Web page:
Achron ReviewPublisher: Hazardous Software
Platform: PC exclusive
UK Price (as reviewed): £22.99 (inc VAT)
US Price (as reviewed): $29.95 (ex tax)
Maybe we're just keeping with Achron's time travelling concept in our desire to skip straight to the conclusion of this review, but the conclusion doesn't go the way you might imagine. We don't think Achron is a victim of its own genius in attempting to bring time travel to multiplayer strategy gaming, and we don't think that Achron is a magnificent indie title that shows what's really possible with a little innovation and dedication.
Rather, we just don't think it's a very good game.
It's tempting to focus on the time-travel brain-bendiness that's been the defining novelty of the game throughout its long development cycle. This single mechanic, once you get to grips with it, is stunningly inventive and capable of revolutionising the way that you plot your battles. Unfortunately, to spend time discussing the time travel system is to present a misleading impression of Achron as a whole.
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The time travel system is ingenious and brilliant, but the rest of the game isn't - in fact, it's the opposite. The plot, for example, is impenetrable, with an incomprehensible and overlong sci-fi focus that sees humans fighting poorly introduced aliens in locales with no frame of reference. The entire tone is terribly characterised, utterly lacking in the nuances that let players so easily grasp the likes of C&C or StarCraft. Instead, the narrative is delivered through painfully dull cutscenes, which see the static cartoon images dribbling technobabble at the rate of melting tar.
Each 'cinematic' is then followed by green-on-black text which, though intended to look futuristic, is more evocative of Geocities. These screens, which are labelled as 'decoded messages' or some-such, offer further expansion to the already-crowded storyline if you can take the time to read them. Personally, we gave up by the time we got around to the second mission.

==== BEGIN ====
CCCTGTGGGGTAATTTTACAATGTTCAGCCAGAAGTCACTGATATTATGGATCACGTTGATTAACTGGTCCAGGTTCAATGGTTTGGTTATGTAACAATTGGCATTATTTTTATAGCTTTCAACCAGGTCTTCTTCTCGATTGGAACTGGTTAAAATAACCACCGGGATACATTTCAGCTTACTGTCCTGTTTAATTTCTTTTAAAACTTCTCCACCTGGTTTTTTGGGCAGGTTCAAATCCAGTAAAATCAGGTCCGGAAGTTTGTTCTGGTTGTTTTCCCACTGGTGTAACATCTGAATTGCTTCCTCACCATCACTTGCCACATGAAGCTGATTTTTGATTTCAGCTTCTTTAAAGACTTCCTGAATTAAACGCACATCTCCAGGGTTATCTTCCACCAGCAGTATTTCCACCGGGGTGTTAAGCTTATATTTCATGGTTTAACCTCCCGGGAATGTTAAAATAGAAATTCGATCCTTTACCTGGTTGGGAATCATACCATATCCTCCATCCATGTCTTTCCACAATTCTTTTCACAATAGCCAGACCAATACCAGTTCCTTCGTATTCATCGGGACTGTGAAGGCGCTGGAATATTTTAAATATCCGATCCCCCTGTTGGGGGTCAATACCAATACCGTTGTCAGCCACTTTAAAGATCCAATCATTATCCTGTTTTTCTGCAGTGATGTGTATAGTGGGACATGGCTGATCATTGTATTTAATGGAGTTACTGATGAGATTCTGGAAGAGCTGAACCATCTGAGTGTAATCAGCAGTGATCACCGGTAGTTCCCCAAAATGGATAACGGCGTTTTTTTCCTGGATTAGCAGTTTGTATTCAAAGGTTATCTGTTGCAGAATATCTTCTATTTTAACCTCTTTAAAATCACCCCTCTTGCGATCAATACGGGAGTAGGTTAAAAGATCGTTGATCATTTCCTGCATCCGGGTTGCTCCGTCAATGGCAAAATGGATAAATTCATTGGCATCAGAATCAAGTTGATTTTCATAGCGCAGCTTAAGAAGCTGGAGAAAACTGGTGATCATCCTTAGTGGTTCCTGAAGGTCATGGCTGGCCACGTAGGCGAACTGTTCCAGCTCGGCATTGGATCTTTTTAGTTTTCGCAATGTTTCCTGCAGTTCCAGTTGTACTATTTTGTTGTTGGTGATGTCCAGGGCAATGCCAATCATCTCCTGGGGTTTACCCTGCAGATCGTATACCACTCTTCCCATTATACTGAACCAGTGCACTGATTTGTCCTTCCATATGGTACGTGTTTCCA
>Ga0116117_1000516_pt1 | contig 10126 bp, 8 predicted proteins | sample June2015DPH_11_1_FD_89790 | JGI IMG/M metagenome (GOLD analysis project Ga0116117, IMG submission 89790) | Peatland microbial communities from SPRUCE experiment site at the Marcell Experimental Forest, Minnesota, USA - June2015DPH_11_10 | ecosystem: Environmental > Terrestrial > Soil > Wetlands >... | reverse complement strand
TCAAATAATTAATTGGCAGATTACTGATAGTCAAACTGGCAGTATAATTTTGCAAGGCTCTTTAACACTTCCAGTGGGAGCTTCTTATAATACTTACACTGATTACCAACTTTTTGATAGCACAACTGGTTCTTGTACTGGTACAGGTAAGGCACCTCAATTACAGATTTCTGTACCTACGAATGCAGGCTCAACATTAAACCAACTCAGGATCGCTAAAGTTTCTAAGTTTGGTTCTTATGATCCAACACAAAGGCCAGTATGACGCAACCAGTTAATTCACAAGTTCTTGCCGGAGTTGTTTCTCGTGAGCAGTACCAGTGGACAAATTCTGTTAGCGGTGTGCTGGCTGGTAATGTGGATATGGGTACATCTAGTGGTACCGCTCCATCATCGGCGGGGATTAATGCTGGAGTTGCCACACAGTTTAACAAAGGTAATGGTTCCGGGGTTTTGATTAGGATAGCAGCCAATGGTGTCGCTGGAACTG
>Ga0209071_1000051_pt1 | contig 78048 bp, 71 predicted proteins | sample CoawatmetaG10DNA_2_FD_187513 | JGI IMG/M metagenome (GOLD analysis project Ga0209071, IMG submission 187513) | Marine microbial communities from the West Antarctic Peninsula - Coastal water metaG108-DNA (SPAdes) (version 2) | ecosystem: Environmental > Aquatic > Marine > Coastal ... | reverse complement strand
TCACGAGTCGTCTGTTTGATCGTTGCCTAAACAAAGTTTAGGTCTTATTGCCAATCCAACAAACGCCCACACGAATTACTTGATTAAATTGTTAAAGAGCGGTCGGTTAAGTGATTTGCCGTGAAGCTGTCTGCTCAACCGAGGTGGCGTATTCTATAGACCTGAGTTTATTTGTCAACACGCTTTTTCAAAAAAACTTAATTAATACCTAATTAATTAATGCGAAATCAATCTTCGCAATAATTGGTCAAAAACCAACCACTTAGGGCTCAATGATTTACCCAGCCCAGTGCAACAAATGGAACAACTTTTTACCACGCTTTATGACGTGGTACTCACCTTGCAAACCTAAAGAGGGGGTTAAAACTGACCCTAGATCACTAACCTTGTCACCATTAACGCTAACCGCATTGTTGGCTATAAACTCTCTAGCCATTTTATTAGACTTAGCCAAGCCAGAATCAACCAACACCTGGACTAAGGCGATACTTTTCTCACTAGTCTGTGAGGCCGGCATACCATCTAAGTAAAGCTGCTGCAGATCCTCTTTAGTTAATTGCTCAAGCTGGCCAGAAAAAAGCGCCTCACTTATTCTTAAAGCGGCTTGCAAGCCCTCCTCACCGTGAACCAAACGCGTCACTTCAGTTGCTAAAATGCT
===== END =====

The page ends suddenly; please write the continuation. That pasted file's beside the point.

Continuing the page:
Focusing on the story and how it's presented might feel like the wrong starting point with a game so clearly ahead of the curve as the time-travel would suggest. When you can't tell if you're closer to Star Trek or Starship Troopers, though, it has to be indicative of a larger problem.
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Elsewhere in the gameplay, Achron moves along roughly as you'd expect for a modern real-time strategy game, with only a handful of UI idiosyncrasies and the looming prospect of time travel offering much in the way of spice. Your units are the usual mix of space marines and hover-tanks, with the occasional APC, carrier or gunship thrown in for good measure, and you command these from a top-down perspective.
There's little in the way of deeper features when it comes to combat, though, with Achron lacking the tiered cover-system of Company of Heroes or the multitudinous abilities of StarCraft. Instead, battles are balanced to favour those who have a good sense of timing and a deeper understanding of the tactics that time travel provides - meaning that the complexity is drawn from the overall design itself, rather than the units.
This is good in one sense, as it ties every battle to Achron's central mechanic - we mentioned the time travel, right? - but it would be better if the units themselves were more distinctive. There are three races, each with a different specialty, but it's impossible to shake the feeling that the only feature that's really new is time travel. A lot of the units are indistinguishable, even on a purely visual level.
As it is, despite the tutorial levels making a big show of pointing out how specific units differ, they all feel roughly the same; slow and ugly. Even when you can spot units against dismal, flat levels, it's still tough to identify each unit, as the graphics are so dark and murky. Issuing orders then reveals that nearly all units move with almost audible lethargy too, with only airborne fighters able to cover distance at a barely tolerable pace and without getting stuck navigating corners. A fast-forward function is helpfully provided, but does little more than prompt soldiers from a dreary march to a leisurely stroll.